Different types of parameterizations affect mainly the adjustment timescale and extent of the boundary layer. As long as the timescale is shorter than the seasonal changes of forcing and the boundary layer is much thinner than the whole atmosphere it really does not matter. Two tests have been made to investigate the sensitivity to the formulation of the turbulent heat fluxes. Increasing the vertical e-folding scale, ζ, by a factor six, increases by only 1% and the net surface heat flux changes by less than 2%. The small difference of ζ can also be deduced directly from the equation for the downward longwave radiation at the surface (equation (A16)). When the latent heat flux is increased from 20% of the sensible heat flux in the standard case parameterization (see equation (A3)) to 200%, increases from 3.3 to 3.4 m. These tests show that the model is not sensitive to the parameterization of the turbulent heat fluxes.
3.2.5. Combined Sensitivity Study
 Here the knee-like behavior near D = 109 W m−2 in Figure 9a is studied, with special emphasis to find how robust this behavior is to changes of different parameters and forcing in the model. We have focused on the albedo parameterization, ridging activity, and ice export since these are the elements of the model most heavily involved in shaping the ice thickness distribution and thus interacting with the absorption of solar radiation. The analysis comprises seven different cases, which are presented in Table 4. In case 1, the albedo increases linearly with the ice thickness for ice thinner than 1.2 m instead of a nonlinear increase up to 2.3 m. Case 2 is for a constant ice albedo, but the snow and open-water albedo are held at the standard case values. The ridging activity is changed in case 3 and 4. Case 5 and 6 shows the response for different values of the annual mean divergence. Case 7 is a slab version of the model where only one ice category is allowed. This case is included in order to show how the behavior depends upon having a resolved ice thickness distribution or not. The model has been tuned towards the standard ice thickness of 3.3 m for D = 103 W m−2 using N as a tuning quantity. The required tuning is small for cases 1–4. Changing the divergence (case 5 and 6), and the slab version (case 7) makes it necessary with somewhat larger tuning in order to keep the standard case ice thickness.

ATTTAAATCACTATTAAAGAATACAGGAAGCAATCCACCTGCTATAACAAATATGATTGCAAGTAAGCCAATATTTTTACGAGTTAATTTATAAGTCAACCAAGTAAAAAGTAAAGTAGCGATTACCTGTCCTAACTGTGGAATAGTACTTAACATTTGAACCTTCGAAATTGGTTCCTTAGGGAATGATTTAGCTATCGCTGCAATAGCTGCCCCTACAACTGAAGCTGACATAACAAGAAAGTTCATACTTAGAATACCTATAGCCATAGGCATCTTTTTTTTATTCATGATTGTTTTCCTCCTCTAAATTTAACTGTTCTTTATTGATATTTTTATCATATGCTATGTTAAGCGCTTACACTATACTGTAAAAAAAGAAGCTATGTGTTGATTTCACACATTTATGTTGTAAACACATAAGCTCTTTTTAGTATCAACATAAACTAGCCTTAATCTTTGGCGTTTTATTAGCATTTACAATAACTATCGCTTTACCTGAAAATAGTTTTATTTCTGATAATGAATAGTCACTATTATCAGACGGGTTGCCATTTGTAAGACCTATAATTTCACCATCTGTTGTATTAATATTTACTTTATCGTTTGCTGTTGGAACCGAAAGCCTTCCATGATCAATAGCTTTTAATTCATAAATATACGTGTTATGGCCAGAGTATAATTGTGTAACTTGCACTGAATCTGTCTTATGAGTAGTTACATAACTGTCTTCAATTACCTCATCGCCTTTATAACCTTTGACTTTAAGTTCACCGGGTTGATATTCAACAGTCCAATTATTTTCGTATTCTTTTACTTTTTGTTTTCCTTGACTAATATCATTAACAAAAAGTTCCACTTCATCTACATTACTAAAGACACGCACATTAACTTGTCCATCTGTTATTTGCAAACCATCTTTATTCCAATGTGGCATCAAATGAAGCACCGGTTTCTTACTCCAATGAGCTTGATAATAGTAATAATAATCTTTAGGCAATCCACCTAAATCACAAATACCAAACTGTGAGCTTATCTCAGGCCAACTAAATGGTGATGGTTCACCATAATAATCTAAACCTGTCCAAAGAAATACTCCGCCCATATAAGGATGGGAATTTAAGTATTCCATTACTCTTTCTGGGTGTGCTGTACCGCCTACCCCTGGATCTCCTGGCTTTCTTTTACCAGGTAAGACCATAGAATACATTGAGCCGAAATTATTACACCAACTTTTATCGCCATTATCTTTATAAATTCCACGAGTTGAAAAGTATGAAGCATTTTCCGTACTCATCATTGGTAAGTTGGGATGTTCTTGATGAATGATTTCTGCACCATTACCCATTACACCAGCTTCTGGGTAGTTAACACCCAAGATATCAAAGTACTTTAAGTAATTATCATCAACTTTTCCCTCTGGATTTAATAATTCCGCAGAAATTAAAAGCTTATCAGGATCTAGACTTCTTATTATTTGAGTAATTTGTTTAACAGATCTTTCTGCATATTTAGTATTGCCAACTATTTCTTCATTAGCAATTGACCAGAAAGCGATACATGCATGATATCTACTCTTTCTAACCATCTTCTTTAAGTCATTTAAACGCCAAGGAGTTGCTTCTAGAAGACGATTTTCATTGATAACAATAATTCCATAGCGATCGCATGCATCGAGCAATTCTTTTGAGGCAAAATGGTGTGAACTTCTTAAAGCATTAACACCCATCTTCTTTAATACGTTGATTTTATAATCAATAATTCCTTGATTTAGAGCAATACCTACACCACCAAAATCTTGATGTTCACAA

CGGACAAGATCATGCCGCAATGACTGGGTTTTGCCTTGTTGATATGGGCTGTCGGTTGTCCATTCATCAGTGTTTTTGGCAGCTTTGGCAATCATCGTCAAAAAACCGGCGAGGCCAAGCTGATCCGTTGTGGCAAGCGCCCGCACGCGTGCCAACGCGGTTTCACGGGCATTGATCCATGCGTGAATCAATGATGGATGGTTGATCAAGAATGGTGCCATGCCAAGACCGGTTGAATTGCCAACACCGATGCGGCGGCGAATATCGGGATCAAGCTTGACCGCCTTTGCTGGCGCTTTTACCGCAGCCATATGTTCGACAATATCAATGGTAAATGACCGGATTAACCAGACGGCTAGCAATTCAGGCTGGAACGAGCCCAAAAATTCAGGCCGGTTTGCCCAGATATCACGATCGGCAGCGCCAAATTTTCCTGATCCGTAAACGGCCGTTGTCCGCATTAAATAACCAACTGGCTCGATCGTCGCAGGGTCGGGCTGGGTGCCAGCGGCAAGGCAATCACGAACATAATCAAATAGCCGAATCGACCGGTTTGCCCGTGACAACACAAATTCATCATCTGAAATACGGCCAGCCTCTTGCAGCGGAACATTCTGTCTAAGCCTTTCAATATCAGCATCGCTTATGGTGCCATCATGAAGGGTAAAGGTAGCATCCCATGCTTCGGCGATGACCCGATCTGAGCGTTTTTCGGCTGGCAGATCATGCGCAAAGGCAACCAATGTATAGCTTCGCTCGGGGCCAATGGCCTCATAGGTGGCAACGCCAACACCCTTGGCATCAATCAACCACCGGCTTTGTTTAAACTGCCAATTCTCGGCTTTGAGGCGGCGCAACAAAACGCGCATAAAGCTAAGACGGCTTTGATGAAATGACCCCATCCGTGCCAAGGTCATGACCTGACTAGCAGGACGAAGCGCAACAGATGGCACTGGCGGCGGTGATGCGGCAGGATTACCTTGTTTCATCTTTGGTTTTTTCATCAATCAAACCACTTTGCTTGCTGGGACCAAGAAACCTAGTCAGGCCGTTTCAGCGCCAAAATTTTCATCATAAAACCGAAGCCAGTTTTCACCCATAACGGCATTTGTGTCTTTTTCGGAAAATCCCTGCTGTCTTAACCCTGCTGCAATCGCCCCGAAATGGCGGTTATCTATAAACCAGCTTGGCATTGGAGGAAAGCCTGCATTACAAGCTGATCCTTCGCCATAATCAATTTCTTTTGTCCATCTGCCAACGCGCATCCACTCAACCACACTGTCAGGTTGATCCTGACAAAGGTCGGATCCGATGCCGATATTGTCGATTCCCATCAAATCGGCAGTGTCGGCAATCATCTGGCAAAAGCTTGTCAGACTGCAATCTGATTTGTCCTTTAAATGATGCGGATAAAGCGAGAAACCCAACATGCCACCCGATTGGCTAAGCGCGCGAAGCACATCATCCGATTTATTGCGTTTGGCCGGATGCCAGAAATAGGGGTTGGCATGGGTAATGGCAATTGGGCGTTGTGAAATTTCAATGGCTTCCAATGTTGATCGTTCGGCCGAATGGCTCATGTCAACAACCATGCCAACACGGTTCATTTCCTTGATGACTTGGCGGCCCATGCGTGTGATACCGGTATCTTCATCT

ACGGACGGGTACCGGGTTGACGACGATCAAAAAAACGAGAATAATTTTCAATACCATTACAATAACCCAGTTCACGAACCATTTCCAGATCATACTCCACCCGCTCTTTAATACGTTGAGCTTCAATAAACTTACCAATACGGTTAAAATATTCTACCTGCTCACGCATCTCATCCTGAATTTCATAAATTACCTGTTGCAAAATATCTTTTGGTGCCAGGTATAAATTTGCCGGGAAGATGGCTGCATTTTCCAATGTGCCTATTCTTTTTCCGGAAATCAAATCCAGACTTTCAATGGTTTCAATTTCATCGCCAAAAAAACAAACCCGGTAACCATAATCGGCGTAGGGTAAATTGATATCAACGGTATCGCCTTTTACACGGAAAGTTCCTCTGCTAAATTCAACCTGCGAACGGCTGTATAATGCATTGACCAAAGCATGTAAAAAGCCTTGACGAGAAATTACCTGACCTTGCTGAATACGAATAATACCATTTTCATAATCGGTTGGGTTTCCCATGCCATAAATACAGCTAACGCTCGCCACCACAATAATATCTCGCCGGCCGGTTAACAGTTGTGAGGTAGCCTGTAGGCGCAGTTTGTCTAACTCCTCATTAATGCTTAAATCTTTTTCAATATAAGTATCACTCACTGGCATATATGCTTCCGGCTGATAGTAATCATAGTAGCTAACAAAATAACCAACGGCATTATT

Table 4. Different Cases in the Combined Sensitivity Studya
Change From Standard
Tuning N, %